The scene is poetry.
The stage is the brain, whereon it is acted.
First is presented a dumb show, as a young lady in a ship, swimming over the scene in various weather. Afterwards this ship comes back again, having then a commander of war as its owner. In various weather, this ship being in great distress, Jupiter relieves it.
Then appear six masquers in several dresses, as dressed by Love, Valor, Honor, Youth, Age, Vanity. Vanity signifies the world, and Age mortality.
Then there is presented in a show the nine Muses, who dance a measure in four and twenty figures, and nine musical instruments made of goose-quills, playing several tunes as they dance.
Then the chorus speaks.
The bride and bridegroom going to the temple: Fancy speaks the prologue to Judgment as king. Vanity speaks an epilogue to the Thoughts, which are spectators; Honor speaks another.
Great King, we here present a masque at night
To Judgment’s view, and for the mind’s delight.
If it be good set lights of praise about;
If it be bad then put those torches out.
A ship of youth in the world’s sea was sent;
Balanced with self-conceit and pride it went.
And large sails of ambition set thereon,
Hung to a tall mast of good opinion.
And on the waves of plenty did it ride, 5
With winds of praise and beauty’s flowing tide.
Unto the land of riches it was bound,
To see if golden fame might there be found,
And thus it swam in a sweet calm of peace;
No boisterous storm of war did on it seize. 10
But when that she had passed nineteen degrees,
The land of happiness she no longer sees,
For then rebellious clouds foul black did grow,
And showers of blood into those seas did throw,
And vapors of sad sighs full thick did rise 15
From grief of hearts, which in the bottom lies.
Then fears like to the northern winds blew high,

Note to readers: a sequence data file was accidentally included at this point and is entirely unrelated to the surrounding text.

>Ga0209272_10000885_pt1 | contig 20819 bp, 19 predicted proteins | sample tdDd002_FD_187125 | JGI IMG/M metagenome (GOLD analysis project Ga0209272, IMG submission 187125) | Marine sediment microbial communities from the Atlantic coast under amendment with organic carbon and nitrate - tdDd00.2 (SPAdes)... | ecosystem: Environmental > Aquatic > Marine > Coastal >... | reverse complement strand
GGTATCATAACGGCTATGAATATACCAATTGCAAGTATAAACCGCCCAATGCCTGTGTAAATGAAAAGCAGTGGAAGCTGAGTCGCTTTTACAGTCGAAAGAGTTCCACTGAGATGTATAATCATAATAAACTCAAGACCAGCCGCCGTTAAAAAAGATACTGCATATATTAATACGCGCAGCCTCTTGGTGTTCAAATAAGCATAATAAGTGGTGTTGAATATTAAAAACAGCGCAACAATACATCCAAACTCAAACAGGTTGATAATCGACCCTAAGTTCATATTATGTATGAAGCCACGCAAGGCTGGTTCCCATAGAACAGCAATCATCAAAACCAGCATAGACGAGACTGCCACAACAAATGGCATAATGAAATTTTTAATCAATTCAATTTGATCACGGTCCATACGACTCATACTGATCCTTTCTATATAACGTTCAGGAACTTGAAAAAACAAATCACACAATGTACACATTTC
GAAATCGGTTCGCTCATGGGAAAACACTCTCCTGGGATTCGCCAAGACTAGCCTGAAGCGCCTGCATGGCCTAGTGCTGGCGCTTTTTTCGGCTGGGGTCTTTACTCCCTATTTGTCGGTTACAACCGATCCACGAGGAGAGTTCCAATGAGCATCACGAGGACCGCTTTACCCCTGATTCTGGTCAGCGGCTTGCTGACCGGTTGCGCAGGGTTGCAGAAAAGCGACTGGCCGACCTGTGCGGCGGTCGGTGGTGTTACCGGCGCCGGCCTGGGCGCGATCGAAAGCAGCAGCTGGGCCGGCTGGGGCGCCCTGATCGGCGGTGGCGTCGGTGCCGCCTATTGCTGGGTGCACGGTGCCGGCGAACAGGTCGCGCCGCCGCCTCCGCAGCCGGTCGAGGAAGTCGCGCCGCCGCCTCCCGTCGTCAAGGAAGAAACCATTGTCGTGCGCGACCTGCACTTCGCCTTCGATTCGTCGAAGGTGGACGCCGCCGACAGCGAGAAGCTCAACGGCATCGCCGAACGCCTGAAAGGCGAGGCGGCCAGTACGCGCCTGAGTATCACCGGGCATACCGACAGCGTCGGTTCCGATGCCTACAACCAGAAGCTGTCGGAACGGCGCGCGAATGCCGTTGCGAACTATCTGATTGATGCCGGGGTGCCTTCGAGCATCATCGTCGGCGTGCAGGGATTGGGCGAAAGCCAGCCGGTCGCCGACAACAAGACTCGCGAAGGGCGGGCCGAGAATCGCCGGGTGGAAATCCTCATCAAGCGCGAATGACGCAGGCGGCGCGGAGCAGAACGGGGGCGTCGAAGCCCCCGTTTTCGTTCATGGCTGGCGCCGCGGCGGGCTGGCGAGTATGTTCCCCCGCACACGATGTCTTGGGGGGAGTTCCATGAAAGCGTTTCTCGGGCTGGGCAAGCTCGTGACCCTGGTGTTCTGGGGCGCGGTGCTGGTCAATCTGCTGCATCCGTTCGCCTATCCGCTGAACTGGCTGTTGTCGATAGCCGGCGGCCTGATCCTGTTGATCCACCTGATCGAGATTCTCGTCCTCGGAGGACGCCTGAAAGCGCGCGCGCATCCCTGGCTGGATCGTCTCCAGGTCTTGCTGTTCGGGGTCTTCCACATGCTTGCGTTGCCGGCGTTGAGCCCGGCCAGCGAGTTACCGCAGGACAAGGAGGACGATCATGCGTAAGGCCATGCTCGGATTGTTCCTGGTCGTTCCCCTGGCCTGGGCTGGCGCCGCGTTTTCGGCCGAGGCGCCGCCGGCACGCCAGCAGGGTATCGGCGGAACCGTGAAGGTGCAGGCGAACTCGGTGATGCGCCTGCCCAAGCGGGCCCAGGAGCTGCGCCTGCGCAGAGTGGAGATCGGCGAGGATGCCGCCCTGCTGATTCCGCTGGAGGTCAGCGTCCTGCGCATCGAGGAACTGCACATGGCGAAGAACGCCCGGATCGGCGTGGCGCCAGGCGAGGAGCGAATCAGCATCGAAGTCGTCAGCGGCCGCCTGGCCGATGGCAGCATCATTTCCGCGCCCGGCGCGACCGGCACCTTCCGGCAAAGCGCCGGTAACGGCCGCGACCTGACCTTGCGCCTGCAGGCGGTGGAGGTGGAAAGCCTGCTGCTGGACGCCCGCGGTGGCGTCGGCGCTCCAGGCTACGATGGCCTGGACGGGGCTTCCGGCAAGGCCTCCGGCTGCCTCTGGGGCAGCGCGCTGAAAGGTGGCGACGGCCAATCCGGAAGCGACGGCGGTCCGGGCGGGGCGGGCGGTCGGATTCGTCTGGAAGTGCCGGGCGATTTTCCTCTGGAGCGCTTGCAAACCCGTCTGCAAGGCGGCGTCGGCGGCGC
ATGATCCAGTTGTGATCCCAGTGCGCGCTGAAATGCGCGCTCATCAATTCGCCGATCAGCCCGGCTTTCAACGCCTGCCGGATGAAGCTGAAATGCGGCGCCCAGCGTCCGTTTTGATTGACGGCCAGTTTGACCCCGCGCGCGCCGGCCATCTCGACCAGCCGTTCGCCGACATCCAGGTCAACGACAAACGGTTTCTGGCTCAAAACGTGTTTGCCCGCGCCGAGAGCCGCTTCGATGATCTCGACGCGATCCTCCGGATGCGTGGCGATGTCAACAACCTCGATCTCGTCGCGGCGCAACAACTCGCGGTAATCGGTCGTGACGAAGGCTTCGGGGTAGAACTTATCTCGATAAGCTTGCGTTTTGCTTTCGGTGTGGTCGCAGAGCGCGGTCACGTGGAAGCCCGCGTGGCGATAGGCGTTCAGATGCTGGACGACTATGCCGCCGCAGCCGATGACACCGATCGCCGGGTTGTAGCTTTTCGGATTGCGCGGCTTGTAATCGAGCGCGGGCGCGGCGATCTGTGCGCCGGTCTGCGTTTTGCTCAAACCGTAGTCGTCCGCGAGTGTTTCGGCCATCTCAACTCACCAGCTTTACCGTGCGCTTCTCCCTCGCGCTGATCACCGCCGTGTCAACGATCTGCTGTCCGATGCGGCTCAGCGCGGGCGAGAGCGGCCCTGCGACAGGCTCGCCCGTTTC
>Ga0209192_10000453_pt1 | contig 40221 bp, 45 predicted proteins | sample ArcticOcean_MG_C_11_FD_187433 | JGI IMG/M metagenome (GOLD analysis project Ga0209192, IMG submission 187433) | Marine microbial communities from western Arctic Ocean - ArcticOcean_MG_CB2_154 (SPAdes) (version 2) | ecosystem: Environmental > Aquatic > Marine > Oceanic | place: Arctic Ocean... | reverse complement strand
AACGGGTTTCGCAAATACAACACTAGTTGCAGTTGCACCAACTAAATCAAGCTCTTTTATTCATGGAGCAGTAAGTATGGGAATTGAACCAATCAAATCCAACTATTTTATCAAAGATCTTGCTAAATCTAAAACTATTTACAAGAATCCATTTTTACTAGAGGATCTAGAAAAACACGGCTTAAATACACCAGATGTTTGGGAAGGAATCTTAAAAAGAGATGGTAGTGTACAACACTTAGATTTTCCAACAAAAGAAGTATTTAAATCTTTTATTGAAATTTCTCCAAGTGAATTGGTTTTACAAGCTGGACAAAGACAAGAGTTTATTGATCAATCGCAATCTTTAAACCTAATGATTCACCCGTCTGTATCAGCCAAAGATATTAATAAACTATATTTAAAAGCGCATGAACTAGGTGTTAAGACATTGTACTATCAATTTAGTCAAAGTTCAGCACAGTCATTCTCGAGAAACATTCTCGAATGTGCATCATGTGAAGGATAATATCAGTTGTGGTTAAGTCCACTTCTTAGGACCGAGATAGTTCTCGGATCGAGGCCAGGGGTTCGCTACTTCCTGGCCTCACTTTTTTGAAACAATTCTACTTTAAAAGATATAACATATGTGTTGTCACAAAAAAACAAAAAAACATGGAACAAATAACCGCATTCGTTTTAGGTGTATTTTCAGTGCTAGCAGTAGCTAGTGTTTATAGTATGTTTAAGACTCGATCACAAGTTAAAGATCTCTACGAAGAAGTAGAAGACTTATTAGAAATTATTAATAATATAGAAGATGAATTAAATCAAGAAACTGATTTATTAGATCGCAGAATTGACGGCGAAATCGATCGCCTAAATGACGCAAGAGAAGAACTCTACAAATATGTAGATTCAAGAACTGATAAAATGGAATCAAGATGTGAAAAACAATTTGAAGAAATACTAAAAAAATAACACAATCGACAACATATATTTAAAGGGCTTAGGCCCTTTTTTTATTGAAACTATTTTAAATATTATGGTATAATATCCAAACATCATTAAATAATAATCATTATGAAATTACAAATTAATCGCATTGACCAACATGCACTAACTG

And stars of hopes were clouded in the sky.
Down went the sun of all prosperity,
Reeled in the troubled seas of misery. 20
On sorrow’s billows high this ship was tossed;
The card of mirth and mark of joy was lost.
The point of comfort could not be found out;
Her sides did beat upon the sands of doubt.
Prudence was pilot, and with much ado 25
A haven of great France she got into.
Glad was this ship that she safe harbor got,
Then on the river of Loire she straight swam up.
For on this river she no tempest feared,
But directly her course to Paris steered, 30
And in that place she did some time remain
To mend this torn and tattered bark again.
New sails she made, and all her tacklings fit,
Trimmed herself fine and gay, respect to get.
At last a noble lord this ship did buy, 35
Who was resolved with it to live and die.
Then this same ship another voyage went;
Balanced it was with spice of sweet content.
The mast was merit, sails of love tied thereon,
Which sails by virtue’s zephyrs were blown.
On the great sea of honor did it go; 5
Fame was the land which it did traffic to.
At last a storm of poverty did rise,
And showers of miseries fell from the skies,
And thund’ring creditors a noise did make
With threat’ning bills, as if the ship they’d break, 10
Forced it towards the northern pole, where cold
And icy wants did of this ship take hold.
At last the sun of charity did melt
Those icy wants, so liberty she felt,
And oars of honest industry did row, 15
Till gentle gales of friendship made it go.
But when the storms of dangers all were past,
Upon the coast of Flanders it was cast.
But this ship was so tottered, torn, and rent,
That none but gods her ruin could prevent. 20
Her hair with lovers’ hopes curled in long rings,
Her braids hard plaited with his protestings,
Yet oftentimes those curlèd hairs went out
With lovers’ windy fears, and damps of doubt.
Strings of threaded tears about her neck she wore, 5
Which, dropped from th’lover’s eyes, his image bore.